Navigating the Hurdles of the Hybrid Workplace

Navigating the Hurdles of the Hybrid Workplace

After Covid-19 restrictions anchored most businesses in a fog of suspended work, after the months of improvised, reactive work that followed, organizations are again charting courses and moving forward—but they’re in brand new territory. It’s clear that in some industries 9-5 office hours are largely obsolete, that employees want flexibility in when and where they work, and that, in a blazing hot job market, they’ve got greater ability to call the shots. Offering flexibility is becoming crucial to retaining and recruiting top talent, so it’s no surprise that many organizations, public and private, small and large, are settling on hybrid schedules that allow employees to work in the office some days and remotely on others. Along with the benefits of reduced costs and more diverse, engaged workers, the new paradigm brings challenges that will require some artful navigation.


Wall Street Journal article in May cited an Ernst & Young global survey of more than 16,000 employees, in which “90% said they wanted flexibility in when and where they work post-pandemic. More than half said they would consider quitting their jobs if they didn’t have that flexibility.”

Writing in the Harvard Business Review, Nicholas Bloom said that interviews with hundreds of managers and research he conducted with colleagues Jose Maria Barrero and Steven J. Davis have determined that “about 70% of firms, from tiny companies to massive multinationals like Google, Citi, and HSBC, plan to move to some form of hybrid working.”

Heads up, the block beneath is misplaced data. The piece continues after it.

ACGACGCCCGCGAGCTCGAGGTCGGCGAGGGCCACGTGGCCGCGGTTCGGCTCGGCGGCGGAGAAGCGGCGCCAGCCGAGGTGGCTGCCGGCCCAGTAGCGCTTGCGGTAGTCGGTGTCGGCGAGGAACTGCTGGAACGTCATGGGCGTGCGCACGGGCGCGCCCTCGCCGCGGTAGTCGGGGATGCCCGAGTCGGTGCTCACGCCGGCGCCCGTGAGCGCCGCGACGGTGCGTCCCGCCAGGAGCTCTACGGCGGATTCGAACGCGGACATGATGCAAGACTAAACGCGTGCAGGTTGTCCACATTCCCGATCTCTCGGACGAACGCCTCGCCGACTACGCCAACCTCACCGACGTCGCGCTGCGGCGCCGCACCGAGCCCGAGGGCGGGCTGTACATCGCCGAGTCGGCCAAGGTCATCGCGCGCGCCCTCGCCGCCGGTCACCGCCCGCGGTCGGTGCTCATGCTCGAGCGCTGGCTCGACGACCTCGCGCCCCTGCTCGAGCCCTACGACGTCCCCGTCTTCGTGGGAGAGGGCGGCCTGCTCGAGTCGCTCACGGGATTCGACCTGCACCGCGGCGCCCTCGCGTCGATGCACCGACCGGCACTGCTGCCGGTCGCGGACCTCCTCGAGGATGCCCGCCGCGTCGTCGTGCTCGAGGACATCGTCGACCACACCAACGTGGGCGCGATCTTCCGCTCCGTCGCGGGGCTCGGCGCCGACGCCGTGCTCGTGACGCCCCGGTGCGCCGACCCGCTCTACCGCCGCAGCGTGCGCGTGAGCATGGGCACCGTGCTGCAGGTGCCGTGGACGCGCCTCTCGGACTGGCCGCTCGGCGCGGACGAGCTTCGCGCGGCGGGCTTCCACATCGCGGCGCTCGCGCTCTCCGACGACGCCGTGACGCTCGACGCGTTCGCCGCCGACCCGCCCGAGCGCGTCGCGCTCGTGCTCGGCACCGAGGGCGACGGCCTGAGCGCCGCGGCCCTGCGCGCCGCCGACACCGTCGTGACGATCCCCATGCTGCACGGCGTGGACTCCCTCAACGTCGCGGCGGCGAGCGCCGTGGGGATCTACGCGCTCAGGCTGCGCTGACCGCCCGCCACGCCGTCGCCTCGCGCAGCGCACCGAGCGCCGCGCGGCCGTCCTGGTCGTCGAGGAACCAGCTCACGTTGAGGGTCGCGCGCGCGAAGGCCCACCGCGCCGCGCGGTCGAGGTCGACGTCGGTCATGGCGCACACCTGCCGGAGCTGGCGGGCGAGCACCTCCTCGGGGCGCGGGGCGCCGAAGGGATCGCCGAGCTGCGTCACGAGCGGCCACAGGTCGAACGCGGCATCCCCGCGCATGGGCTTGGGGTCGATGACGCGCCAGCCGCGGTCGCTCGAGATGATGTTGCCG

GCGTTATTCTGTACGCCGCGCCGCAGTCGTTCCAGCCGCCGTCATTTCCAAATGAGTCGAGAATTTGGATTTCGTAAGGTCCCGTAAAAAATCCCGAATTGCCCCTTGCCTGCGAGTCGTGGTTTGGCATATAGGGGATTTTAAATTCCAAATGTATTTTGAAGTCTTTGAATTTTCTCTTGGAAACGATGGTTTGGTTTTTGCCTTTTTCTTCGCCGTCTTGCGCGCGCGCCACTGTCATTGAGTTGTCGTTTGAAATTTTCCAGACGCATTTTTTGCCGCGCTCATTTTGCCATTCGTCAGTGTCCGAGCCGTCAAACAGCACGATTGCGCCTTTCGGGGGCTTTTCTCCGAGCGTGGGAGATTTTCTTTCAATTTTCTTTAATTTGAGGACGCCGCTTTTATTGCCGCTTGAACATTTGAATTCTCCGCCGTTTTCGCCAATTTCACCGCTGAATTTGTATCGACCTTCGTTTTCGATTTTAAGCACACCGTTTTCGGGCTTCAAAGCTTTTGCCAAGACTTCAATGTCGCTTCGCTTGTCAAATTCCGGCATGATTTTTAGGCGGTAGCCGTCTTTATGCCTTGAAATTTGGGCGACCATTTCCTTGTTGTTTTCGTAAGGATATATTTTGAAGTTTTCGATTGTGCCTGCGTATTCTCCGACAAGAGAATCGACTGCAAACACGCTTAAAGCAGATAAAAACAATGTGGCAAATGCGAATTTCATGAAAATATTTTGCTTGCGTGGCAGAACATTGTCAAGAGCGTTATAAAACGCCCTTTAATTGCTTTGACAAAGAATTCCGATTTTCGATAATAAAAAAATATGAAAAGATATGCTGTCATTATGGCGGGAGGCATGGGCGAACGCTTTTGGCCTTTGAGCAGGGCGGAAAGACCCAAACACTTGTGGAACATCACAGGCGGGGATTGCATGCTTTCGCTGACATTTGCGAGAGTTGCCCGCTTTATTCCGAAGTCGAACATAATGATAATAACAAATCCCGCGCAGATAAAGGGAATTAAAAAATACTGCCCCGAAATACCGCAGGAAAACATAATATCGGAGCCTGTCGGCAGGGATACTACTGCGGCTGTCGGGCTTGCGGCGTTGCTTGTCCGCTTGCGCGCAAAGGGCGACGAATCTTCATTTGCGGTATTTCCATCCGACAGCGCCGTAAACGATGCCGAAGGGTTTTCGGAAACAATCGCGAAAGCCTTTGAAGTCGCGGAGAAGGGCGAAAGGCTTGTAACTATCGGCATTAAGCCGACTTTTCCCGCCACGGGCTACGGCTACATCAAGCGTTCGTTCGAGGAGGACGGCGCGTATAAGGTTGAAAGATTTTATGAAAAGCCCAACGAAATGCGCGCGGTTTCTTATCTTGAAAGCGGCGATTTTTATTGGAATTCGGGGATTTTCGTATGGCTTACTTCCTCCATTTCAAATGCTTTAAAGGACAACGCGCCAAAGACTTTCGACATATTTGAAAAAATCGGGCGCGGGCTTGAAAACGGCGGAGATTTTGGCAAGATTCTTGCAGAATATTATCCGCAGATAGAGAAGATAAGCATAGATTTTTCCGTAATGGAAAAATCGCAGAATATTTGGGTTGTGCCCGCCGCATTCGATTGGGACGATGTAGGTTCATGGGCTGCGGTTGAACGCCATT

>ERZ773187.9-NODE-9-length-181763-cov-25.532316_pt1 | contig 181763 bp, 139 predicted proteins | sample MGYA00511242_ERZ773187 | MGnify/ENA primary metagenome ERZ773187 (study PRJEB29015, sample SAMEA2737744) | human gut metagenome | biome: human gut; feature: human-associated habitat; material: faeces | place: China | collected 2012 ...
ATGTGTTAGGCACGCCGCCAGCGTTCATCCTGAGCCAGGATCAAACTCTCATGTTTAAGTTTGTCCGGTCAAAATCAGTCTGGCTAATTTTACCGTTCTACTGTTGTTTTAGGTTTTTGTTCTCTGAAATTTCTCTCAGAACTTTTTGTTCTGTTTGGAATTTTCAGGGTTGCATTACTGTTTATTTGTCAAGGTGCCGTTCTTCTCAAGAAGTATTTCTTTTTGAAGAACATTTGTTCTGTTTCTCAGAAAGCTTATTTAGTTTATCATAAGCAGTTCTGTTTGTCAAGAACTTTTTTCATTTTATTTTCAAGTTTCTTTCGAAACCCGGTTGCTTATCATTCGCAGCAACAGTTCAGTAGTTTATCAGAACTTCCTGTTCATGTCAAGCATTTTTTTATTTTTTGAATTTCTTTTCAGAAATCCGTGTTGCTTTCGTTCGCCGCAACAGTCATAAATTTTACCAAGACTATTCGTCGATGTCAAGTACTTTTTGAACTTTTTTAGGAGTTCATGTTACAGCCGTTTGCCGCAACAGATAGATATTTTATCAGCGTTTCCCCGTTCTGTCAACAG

Catalyst survey of more than 7,400 global workers, cited by Bizwomen in June, found that “women caring for children are 32% less likely to say they intend to leave their jobs if they are able to work remotely, compared to women with the same childcare responsibilities but no access to remote work.”

Stats like these abound. For business leaders, adapting to the new reality means building a new system of work that will require a shift in both mentalities and logistics. Challenges will include making sure that communication and productivity remain efficient, protecting remote workers from becoming second class citizens with lower rates of advancement, and planning for changes in the use of physical space.


Building mutual trust and respect between managers and workers, as well as within teams, is essential. It not only allows hybrid systems to function successfully, but also becomes a perk for all sides. Leaders can trust that work will get done in a timely manner and workers are liberated from feeling scrutinized and monitored.

  • One size does not fit all. There’s no blueprint for flexibility that will work for every organization. Ask employees what they need and what they want—and listen.
  • Listen empathetically. When leaders are genuinely empathetic to life situations, such as the burden of finding and affording childcare, supporting ailing parents, or managing long commutes, workers know they’re respected. Getting creative with logistics can help retain talented employees, earning loyalty and appreciation while preserving institutional knowledge.